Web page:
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Stop Alcohol Cardiac Catheterization
Long before: Alcohol is a toxin to the heart and more than two drinks a day has been associated with arrhythmias and heavy drinking can lead to weakening of the heart. Alcohol in moderation is good for the heart up to 2 glasses of red wine daily. Since, alcohol can interact with medications, one should not consume alcohol for at least 24 hours prior to angiography. Chronic drinkers, are a risk for withdrawl. ...Read moreSee 1 more doctor answer
This is a procedure where narrow, flexible tubes are inserted into a peripheral artery through a cut in the skin, and advanced to the heart. Dye can be injected through the catheters into the arteries of the heart to look for blockages ("angiogram"), or to measure pressure within the cardiac chambers ("right heart cath"). Arteries can be opened with balloons/stents at the ...Read more
Cardiac cath: One drink the nite before should be fine but not within 12 hours of the procedure however. ...Read more
Variety of reasons: Cardiac catheterization is performed to assist in the diagnosis of a wide variety of heart problems. Measurements are made of pressure, blood flow, and oxygen saturation in the heart. X-ray dye is injected and pictures taken of the arteries and chambers of the heart. Based on the information obtained, a treatment plan is developed. ...Read moreSee 1 more doctor answer
Tubes & X-Ray Info: A tube in inserted via a peripheral artery &/or vein, passed through the vessel to the heart arteries & into &/or through the heart chambers to measure pressure, blood flow &/or "see blood" via dye injected into the blood flowing through artery(s) &/or vein(s) near/around heart. Dye in the blood makes blood column show on X-Ray for a few seconds to see outline of artery &/or heart chamber opening. ...Read moreSee 2 more doctor answers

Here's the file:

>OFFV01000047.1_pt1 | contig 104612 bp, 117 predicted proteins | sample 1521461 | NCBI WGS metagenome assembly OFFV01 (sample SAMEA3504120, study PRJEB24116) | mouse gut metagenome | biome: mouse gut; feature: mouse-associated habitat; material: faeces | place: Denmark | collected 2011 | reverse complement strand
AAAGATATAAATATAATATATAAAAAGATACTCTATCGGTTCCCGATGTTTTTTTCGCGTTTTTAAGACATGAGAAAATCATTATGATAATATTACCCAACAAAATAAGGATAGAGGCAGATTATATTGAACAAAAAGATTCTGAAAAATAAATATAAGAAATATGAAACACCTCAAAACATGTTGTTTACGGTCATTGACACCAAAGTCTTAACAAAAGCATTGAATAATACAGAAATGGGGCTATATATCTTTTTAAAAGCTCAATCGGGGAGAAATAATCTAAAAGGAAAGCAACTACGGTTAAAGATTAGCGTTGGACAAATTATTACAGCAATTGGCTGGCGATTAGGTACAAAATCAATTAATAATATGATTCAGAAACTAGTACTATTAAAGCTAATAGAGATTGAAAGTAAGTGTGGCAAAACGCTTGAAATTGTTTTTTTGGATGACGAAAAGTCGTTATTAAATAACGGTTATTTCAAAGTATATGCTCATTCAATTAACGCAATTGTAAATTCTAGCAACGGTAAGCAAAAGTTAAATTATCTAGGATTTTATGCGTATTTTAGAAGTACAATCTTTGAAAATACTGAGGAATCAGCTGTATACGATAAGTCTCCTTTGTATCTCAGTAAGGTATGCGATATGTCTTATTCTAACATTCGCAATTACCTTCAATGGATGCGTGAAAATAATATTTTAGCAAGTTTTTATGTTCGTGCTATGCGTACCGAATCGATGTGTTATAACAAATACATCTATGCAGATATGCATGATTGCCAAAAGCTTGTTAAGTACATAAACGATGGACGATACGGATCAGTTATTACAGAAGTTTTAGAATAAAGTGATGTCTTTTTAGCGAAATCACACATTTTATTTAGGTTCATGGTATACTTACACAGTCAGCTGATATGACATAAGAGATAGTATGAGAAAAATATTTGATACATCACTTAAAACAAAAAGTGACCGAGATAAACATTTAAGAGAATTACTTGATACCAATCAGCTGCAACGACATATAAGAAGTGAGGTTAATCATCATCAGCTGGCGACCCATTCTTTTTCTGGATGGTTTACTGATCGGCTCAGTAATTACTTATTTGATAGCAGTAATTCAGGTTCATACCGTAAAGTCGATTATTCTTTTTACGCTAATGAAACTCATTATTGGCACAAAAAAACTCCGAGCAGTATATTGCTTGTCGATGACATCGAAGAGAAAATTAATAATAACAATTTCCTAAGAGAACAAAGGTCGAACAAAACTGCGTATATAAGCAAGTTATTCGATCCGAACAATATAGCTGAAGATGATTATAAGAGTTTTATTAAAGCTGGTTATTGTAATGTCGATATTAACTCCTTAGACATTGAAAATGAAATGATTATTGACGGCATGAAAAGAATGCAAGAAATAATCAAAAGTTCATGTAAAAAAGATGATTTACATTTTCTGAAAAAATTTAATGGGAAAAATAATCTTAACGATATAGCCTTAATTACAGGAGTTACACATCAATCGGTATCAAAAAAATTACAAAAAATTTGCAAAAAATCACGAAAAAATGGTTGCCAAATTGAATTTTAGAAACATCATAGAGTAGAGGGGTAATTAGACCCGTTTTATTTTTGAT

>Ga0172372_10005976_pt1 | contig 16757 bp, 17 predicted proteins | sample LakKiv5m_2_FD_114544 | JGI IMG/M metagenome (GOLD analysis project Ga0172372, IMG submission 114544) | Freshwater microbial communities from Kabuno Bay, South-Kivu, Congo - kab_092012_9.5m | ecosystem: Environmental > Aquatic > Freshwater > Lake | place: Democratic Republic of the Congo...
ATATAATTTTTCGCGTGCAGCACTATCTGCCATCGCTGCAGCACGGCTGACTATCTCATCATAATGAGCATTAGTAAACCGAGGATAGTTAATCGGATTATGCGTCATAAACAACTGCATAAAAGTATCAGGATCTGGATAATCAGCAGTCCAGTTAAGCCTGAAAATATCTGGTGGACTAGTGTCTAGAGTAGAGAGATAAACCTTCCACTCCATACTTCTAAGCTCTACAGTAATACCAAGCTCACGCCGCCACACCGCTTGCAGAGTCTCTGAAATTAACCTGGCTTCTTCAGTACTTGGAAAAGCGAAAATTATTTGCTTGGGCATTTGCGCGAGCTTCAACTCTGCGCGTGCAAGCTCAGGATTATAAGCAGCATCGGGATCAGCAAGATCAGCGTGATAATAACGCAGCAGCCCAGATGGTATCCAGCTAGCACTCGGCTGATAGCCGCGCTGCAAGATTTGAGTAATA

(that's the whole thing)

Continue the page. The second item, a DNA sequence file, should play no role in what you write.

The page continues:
Multiple: Principal complications are stroke, myocardial infarction, death, bleeding, and infection. The risks of stroke, mi, death, and infection are one in 1000. The risk of bleeding at the puncture site is approximately 1 in 100. If an angioplasty or stent is performed, the risks are higher. ...Read moreSee 1 more doctor answer
Depends: The test is done for various reasons such as to look at the coronary arteries or to evaluate valves. No blockages in the arteries, normal pressures, normal contraction of the heart, and no leakage or blocks in the valves would be a normal test. Well also normal size of the heart chambers, no clots or humors. ...Read moreSee 1 more doctor answer
Yes: You will have an IV placed to give light sedation. You will then have the artery in your thigh accessed and a catheter placed in the vessel. Local anesthesia numbs the skin. The cardiologist can then use fluoroscopy -xray- to guide the catheter up to the heart. Contrast dye is then injected and xray pictures taken. Stents can also be placed similarly. ...Read moreSee 2 more doctor answers
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